Fungal community structure in disease suppressive soils assessed by 28S LSU gene sequencing

Penton, C. Ryan and Gupta, V. V. S. R. and Tiedje, James M. and Neate, Stephen M. and Ophel-Keller, Kathy and Gillings, Michael and Harvey, Paul and Pham, Amanda and Roget, David K. (2014) Fungal community structure in disease suppressive soils assessed by 28S LSU gene sequencing. PLoS One, 9 (4). pp. 1-12.

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Abstract

Natural biological suppression of soil-borne diseases is a function of the activity and composition of soil microbial
communities. Soil microbe and phytopathogen interactions can occur prior to crop sowing and/or in the rhizosphere,
subsequently influencing both plant growth and productivity. Research on suppressive microbial communities has concentrated on bacteria although fungi can also influence soil-borne disease. Fungi were analyzed in co-located soils 'suppressive' or 'non-suppressive' for disease caused by Rhizoctonia solani AG 8 at two sites in South Australia using 454 pyrosequencing targeting the fungal 28S LSU rRNA gene. DNA was extracted from a minimum of 125 g of soil per replicate to reduce the micro-scale community variability, and from soil samples taken at sowing and from the rhizosphere at 7 weeks to cover the peak Rhizoctonia infection period. A total of 994,000 reads were classified into 917 genera covering 54% of the RDP Fungal Classifier database, a high diversity for an alkaline, low organic matter soil. Statistical analyses and
community ordinations revealed significant differences in fungal community composition between suppressive and nonsuppressive soil and between soil type/location. The majority of differences associated with suppressive soils were attributed to less than 40 genera including a number of endophytic species with plant pathogen suppression potentials and mycoparasites such as Xylaria spp. Non-suppressive soils were dominated by Alternaria, Gibberella and Penicillum. Pyrosequencing generated a detailed description of fungal community structure and identified candidate taxa that may influence pathogen-plant interactions in stable disease suppression.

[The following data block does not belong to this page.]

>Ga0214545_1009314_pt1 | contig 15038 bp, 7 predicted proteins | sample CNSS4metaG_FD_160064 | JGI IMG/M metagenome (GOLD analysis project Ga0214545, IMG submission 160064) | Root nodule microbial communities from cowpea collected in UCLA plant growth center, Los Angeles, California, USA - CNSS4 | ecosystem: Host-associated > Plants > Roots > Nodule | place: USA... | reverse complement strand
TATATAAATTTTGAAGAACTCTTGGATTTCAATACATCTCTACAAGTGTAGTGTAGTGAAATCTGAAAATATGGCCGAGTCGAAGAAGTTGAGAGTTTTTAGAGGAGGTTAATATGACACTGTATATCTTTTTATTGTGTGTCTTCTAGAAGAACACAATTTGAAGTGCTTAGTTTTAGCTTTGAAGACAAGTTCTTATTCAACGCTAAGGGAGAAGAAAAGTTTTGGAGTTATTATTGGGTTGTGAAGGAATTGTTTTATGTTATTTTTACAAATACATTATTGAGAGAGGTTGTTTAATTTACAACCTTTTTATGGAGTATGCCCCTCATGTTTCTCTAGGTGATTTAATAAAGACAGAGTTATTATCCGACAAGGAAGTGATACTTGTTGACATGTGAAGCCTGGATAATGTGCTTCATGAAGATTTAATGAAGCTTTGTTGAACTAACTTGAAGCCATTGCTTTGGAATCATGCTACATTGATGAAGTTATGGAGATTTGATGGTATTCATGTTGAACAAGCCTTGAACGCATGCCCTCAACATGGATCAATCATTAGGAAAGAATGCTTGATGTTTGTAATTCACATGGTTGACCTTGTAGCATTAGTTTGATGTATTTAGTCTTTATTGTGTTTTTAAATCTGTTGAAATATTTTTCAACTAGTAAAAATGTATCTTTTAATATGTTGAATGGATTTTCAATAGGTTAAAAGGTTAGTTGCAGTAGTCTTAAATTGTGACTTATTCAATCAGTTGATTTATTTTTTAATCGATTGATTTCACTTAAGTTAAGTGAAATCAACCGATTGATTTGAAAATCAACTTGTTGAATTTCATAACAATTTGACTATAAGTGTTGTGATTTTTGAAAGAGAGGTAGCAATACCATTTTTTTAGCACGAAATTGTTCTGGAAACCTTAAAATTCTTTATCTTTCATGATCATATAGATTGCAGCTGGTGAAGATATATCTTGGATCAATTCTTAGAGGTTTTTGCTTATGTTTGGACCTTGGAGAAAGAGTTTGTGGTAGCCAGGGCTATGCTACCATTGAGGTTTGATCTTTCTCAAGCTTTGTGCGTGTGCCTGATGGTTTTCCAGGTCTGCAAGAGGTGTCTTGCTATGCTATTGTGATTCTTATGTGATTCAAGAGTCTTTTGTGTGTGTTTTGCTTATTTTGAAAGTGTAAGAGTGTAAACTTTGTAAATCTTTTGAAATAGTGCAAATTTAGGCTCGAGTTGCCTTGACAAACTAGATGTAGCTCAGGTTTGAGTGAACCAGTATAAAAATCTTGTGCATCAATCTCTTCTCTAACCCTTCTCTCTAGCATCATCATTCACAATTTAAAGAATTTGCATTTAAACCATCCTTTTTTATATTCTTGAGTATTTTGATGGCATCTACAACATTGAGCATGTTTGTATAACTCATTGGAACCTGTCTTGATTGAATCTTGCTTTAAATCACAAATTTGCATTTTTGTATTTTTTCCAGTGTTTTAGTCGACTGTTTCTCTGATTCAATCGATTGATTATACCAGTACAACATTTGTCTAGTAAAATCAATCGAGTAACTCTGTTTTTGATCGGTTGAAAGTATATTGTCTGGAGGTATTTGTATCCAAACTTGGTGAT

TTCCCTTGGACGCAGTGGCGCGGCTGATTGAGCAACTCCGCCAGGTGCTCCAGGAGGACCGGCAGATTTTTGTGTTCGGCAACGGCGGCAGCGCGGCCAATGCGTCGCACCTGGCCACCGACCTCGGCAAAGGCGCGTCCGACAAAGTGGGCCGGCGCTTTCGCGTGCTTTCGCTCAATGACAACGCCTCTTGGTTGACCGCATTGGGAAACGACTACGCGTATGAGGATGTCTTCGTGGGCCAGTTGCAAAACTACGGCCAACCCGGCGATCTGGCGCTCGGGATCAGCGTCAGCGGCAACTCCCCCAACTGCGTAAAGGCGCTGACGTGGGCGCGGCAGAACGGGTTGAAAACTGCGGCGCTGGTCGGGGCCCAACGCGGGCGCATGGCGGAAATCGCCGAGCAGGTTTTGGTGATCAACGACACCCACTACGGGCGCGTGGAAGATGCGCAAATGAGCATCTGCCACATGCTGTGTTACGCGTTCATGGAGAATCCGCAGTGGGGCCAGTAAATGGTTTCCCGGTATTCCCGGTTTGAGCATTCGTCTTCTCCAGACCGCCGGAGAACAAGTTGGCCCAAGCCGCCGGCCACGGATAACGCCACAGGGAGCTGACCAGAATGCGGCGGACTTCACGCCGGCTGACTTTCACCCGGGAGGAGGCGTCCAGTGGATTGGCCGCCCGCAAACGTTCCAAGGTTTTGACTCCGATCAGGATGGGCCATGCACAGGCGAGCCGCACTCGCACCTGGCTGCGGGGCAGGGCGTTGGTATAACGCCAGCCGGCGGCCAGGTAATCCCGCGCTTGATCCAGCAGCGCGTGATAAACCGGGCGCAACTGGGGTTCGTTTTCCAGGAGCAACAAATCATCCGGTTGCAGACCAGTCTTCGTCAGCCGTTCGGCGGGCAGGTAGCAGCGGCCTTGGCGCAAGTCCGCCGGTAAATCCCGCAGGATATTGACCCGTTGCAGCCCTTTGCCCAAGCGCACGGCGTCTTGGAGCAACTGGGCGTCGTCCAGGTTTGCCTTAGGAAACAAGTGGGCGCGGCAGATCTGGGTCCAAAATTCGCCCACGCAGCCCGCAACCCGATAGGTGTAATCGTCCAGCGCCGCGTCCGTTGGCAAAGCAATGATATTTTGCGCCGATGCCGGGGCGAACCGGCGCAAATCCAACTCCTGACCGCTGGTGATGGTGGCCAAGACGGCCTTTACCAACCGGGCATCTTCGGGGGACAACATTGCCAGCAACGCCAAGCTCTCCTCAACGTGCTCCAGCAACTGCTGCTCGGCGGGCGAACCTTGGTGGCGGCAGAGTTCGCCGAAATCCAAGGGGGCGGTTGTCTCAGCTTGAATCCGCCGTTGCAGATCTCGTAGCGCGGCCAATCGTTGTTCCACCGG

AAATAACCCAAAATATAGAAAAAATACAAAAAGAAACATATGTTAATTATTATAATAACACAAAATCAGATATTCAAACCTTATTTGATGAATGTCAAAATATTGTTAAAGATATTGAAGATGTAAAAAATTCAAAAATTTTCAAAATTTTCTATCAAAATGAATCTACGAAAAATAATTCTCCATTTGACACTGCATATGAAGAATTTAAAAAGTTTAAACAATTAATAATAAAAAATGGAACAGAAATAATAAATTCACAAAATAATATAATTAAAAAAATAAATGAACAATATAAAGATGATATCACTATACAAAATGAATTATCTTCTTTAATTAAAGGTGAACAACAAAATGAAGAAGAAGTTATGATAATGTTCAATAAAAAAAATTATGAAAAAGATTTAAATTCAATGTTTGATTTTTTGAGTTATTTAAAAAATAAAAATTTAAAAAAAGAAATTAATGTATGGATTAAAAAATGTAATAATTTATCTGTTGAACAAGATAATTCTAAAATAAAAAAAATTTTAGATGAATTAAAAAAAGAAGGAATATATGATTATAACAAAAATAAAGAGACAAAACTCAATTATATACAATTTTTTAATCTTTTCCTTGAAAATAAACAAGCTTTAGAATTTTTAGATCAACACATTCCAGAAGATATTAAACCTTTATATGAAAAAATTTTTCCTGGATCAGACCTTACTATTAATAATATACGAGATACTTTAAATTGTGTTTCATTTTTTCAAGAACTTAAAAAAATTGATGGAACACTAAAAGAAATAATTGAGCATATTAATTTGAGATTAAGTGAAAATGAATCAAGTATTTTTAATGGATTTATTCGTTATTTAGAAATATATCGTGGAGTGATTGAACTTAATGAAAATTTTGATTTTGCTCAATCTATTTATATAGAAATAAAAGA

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Item Type: Article (Commonwealth Reporting Category C)
Refereed: Yes
Item Status: Live Archive
Additional Information: Copyright: 2014 Penton et al. This is an open-access article distributed under the terms of the Creative Commons Attribution License, which permits unrestricted use, distribution, and reproduction in any medium, provided the original author and source are credited.
Faculty / Department / School: Current - Faculty of Health, Engineering and Sciences - School of Agricultural, Computational and Environmental Sciences
Date Deposited: 12 Jun 2014 04:25
Last Modified: 26 Aug 2015 02:54
Uncontrolled Keywords: DNA extraction; endophyte; fungal community; fungal plant disease; fungus identification; Fusarium; gene sequence; geographic distribution; LSU gene; microbial diversity; mycoparasite; Penicillium; plant fungus interaction; pyrosequencing; Rhizoctonia solani; rhizosphere fungus; RNA gene; soil analysis; Xylariales
Fields of Research : 06 Biological Sciences > 0607 Plant Biology > 060704 Plant Pathology
05 Environmental Sciences > 0503 Soil Sciences > 050303 Soil Biology
06 Biological Sciences > 0605 Microbiology > 060504 Microbial Ecology
Socio-Economic Objective: D Environment > 96 Environment > 9604 Control of Pests, Diseases and Exotic Species > 960413 Control of Plant Pests, Diseases and Exotic Species in Farmland, Arable Cropland and Permanent Cropland Environments
Identification Number or DOI: 10.1371/journal.pone.0093893
URI: http://eprints.usq.edu.au/id/eprint/25187

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